We have formalized that policy in a statement which I would be happy to submit for the record. This statement essentially makes clear that that is our policy to refer individual Members to agencies such as the CRS if their request is for information which (BO does not already have available. (See memorandum dated February 19, 1976 on p. 1058.)

HIIGH PERCENTAGE OF WORK FOR BUDGET COMMITTEES Mr. GIAIMO. Is most of your work done with the two Budget Committees?

67-595 0.76 - 67

Dr. RIVLIN. A very high percentage of our work, of the requested projects, is done for either the House or the Senate Budget Committees.

Much of our staff, of course, is occupied in carrying out our statutory responsibilities, such as scorekeeping, where we do not have to be asked-we just have to do it. With respect to requested studies, a very high proportion have been for either Budget Committee, but not all.

ANALYSIS OF BUDGET FOR APPROPRIATIONS COMMITTEE I would like to take this moment to bring to your attention a quick analysis of the President's budget that we did for the Appropriations Committee. We received a warm letter of thanks from Chairman Mahon. I hope that all of you did get copies of this. We would be happy to make it available. [The letter referred to follows:]

HOUSE OF REPRESENTATIVES,

COMMITTEE ON APPROPRIATIONS,

Washington, D.C., January 30, 1976. Dr. ALICE RIVLIN, Director, Congressional Budget Office, U.S. Congress, Washington, D.C.

DEAR ALICE: I want to express my appreciation for the efforts of the Congressional Budget Office in preparing an overview of the 1977 budget. It is obvious that a great deal of effort went into producing an excellent product in a timely manner under a very tight deadline. This material was provided to all members of the Committee on Appropriations for use in the committee overview hearings on the 1977 budget.

I am informed by the staff that Jim Blum was responsible for much of the work as well as for coordinating the entire project. I will express my thanks to him separately, but I did want you to know that I am aware of his personal efforts in preparing the report. Please express my thanks to all those who participated in the preparation of this report. Sincerely,

GEORGE H. MAHON,

Chairman.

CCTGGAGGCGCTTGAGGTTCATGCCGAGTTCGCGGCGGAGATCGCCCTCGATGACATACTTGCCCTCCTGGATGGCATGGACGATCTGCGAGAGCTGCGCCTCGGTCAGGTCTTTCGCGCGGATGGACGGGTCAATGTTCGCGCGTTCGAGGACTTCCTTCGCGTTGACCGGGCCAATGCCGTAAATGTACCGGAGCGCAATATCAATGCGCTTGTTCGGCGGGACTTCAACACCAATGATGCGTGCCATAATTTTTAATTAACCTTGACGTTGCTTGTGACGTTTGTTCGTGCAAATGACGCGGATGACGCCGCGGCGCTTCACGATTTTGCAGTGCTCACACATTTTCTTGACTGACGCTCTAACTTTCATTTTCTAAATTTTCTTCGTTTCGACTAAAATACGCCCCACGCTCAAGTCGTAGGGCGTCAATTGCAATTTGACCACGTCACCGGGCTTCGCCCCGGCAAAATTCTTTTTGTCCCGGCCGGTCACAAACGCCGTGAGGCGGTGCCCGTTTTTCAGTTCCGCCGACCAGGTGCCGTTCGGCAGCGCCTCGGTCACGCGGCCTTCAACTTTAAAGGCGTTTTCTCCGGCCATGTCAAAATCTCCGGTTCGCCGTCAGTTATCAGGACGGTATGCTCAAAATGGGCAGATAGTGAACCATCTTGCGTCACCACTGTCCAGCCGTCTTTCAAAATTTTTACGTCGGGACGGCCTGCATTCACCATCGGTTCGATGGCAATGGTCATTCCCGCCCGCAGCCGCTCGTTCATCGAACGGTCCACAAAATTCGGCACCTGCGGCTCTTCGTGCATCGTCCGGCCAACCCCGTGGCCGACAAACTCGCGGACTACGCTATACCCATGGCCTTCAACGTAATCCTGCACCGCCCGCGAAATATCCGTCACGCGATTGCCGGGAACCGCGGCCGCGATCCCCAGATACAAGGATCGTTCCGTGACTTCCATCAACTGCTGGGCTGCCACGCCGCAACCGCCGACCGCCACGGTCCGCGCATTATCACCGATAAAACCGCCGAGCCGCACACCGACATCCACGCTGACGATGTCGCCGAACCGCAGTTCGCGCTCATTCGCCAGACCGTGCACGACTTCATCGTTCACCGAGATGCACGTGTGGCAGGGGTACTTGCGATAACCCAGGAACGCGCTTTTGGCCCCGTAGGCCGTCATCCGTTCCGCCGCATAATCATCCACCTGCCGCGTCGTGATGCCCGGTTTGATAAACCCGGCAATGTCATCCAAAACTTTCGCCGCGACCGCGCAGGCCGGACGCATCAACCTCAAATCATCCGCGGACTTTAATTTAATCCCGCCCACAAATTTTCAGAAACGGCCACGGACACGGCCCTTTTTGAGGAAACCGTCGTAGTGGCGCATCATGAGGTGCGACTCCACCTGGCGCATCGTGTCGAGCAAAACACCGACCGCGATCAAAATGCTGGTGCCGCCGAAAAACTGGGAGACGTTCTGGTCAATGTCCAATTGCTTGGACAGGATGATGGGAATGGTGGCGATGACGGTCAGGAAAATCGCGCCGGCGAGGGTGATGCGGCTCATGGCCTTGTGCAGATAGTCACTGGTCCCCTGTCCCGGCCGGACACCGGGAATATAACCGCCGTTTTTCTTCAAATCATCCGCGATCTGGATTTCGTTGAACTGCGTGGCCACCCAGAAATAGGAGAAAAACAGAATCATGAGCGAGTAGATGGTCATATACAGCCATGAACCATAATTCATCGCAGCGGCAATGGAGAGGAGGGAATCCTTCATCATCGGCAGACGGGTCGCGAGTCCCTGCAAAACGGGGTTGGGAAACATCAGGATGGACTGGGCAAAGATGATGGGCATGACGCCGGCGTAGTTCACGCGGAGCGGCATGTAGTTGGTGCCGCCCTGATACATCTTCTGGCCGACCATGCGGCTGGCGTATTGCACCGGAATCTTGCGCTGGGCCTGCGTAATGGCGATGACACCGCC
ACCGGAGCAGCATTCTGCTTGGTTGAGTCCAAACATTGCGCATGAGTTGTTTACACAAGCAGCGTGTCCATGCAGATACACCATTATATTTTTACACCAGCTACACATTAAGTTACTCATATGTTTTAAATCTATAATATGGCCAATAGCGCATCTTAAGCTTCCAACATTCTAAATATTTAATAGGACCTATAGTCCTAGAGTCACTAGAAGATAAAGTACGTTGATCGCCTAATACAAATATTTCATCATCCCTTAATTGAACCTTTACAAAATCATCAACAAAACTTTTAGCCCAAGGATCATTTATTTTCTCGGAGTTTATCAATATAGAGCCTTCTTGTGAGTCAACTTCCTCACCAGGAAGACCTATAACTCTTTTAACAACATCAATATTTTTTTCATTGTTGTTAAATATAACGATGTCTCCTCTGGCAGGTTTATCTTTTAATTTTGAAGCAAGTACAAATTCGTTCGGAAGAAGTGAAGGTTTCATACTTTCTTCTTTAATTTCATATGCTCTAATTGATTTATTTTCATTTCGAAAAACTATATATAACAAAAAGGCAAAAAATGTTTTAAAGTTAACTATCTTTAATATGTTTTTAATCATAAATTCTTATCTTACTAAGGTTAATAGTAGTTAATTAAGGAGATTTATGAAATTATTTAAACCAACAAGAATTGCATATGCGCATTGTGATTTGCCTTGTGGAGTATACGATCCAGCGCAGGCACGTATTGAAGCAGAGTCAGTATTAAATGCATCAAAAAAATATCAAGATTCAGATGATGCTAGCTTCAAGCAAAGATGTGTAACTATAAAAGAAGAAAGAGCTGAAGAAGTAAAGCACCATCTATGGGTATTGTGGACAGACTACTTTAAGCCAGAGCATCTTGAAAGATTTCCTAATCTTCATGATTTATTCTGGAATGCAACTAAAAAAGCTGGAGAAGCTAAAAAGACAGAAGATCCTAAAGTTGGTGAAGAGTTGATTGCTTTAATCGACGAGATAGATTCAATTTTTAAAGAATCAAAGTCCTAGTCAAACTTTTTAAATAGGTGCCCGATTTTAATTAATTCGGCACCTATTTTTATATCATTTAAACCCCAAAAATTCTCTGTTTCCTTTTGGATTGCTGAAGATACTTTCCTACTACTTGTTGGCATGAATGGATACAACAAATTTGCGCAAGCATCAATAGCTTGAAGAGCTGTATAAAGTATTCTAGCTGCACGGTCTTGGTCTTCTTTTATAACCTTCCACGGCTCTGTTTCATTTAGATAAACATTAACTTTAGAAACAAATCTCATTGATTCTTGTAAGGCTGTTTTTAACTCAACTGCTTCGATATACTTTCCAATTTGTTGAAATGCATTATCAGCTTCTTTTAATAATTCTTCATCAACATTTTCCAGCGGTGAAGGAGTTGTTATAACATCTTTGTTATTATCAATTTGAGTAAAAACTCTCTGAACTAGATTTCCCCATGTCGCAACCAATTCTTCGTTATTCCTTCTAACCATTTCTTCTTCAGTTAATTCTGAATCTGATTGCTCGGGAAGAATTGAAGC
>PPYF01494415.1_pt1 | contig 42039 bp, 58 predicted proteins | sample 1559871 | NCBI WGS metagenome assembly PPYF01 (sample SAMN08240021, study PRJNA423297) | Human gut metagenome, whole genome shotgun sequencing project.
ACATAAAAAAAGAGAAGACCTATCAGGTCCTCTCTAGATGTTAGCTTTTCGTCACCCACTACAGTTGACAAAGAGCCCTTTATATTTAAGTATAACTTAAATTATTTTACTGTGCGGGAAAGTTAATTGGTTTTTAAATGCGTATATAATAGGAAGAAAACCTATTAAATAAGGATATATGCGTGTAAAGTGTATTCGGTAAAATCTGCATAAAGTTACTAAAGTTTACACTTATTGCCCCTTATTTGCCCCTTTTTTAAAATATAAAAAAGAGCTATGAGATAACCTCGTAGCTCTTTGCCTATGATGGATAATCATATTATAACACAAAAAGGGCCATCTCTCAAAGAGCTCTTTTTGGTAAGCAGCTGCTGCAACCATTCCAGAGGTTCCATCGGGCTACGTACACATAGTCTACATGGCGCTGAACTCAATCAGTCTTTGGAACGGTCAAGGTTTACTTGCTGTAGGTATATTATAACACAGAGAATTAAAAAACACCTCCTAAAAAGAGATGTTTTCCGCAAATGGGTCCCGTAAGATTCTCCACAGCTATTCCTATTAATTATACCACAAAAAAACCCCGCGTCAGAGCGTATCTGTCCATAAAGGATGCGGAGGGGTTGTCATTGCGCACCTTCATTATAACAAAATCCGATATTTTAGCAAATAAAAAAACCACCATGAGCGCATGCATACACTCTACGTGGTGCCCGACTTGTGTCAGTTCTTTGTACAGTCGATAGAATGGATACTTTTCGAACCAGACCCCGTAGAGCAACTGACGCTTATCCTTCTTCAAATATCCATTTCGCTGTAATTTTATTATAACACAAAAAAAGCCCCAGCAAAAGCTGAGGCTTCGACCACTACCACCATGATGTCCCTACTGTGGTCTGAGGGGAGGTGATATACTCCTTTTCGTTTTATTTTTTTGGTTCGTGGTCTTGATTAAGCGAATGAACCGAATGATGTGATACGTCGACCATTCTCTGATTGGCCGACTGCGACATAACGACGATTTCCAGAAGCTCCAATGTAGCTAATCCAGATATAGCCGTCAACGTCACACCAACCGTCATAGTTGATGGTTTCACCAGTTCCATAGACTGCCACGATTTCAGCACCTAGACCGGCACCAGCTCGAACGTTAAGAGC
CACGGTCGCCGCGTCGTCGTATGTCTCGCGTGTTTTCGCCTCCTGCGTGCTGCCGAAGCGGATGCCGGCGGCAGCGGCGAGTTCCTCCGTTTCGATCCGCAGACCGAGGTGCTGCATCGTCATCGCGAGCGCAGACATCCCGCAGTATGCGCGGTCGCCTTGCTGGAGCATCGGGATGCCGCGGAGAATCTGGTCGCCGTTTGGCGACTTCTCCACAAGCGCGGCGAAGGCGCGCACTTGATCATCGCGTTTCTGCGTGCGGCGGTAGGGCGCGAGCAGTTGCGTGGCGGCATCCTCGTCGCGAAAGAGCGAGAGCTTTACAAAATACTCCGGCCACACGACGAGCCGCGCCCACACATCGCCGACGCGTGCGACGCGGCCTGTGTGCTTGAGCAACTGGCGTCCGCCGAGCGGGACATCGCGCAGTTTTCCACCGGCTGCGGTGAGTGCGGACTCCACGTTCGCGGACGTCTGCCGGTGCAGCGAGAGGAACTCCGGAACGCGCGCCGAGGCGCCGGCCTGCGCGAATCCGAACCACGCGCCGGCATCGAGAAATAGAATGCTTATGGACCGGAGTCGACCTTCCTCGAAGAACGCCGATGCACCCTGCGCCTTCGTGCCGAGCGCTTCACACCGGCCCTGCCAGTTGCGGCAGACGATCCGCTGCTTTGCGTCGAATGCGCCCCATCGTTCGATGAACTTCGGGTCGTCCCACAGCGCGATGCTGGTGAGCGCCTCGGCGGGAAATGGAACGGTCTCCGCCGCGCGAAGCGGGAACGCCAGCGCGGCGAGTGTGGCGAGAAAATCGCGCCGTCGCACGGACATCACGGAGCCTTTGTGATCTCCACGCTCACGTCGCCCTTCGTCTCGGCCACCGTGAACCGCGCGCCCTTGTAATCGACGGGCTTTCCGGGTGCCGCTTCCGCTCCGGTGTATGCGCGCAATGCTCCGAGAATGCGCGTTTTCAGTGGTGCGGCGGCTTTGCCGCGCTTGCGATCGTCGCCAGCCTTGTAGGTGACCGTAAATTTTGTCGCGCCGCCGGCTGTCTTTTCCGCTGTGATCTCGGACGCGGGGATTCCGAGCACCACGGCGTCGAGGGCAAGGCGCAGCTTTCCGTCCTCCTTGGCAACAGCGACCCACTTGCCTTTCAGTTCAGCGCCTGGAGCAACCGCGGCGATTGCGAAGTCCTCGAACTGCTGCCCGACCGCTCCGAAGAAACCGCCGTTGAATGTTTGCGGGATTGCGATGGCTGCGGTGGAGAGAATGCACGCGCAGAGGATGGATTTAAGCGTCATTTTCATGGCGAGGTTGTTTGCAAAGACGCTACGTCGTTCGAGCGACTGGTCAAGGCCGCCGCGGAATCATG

WORK DIRECTLY CONNECTED WITH NEW BUDGET PROCESS

Mr. GIAIMO. Aside from your research work I take it that most of your work—even your scorekeeping, your economic analyses, and all of that—is directly connected with the Budget Committees and allied committees

Dr. Rivlin. I would say that all of it is directly connected with the new budget process and with making that process work. It is, of course, true that the new budget process involves committees other than the Budget Committee. Our function and the reason we came into being is to make the new budget process work.

Mr. GIAIMO. Thank you.

NUMBER OF EMPLOYEES

Now, in reading over your testimony, you indicated you have 193 employees.

You testified in your prepared statement that you have had to shift employees or job classifications and upgrade some of the positions because you needed them.

What are you asking for this year?

Dr. Rivers. We are asking for 15 additional positions.
Mr. GIAIMO. Will that enable you to carry out your mandate?

Dr. Rivlin. Yes; we believe it will. We think it is a minimum figure, that it is a tight figure. But we believe that with that staff we can carry out our mandate.

Mr. GIAIMO. I have no further questions at this time, Mr. Chairman. Mr. SHIPLEY. Mr. Roush?

CBO POLICY STATEMENTS

Mr. Rou'sir. Mr. Chairman-I observe that the office has issued a series of memoranda which have been included in the hearings before the Committee on the Budget. I found these memoranda very enlightening. And they address themselves to many of the questions which have been asked. One on public policy issues, one on congressional testimony, the one that Mr. Giaimo raises concerning requests from members, one on CBO procedures for contracting and appointment of consultants.

There are not too many of these, Mr. Chairman. I wonder if it would not be well for us to repeat that-although I understand it is repetitive.

But I think when people look at our hearings, it would be well if we had these various memoranda included.

Mr. SHIPLEY. All right. We will let the staff work that out. Mr. Roush. In looking them over I found them to be very helpful. [The policy statements referred to follow:]

(Excerpt from part 2 of hearing held Jan. 26, 1976 before the Committee on the

Budget, House of Representatives.]

MANUAL OF PROCEDURES-CONGRESSIONAL BUDGET OFFICE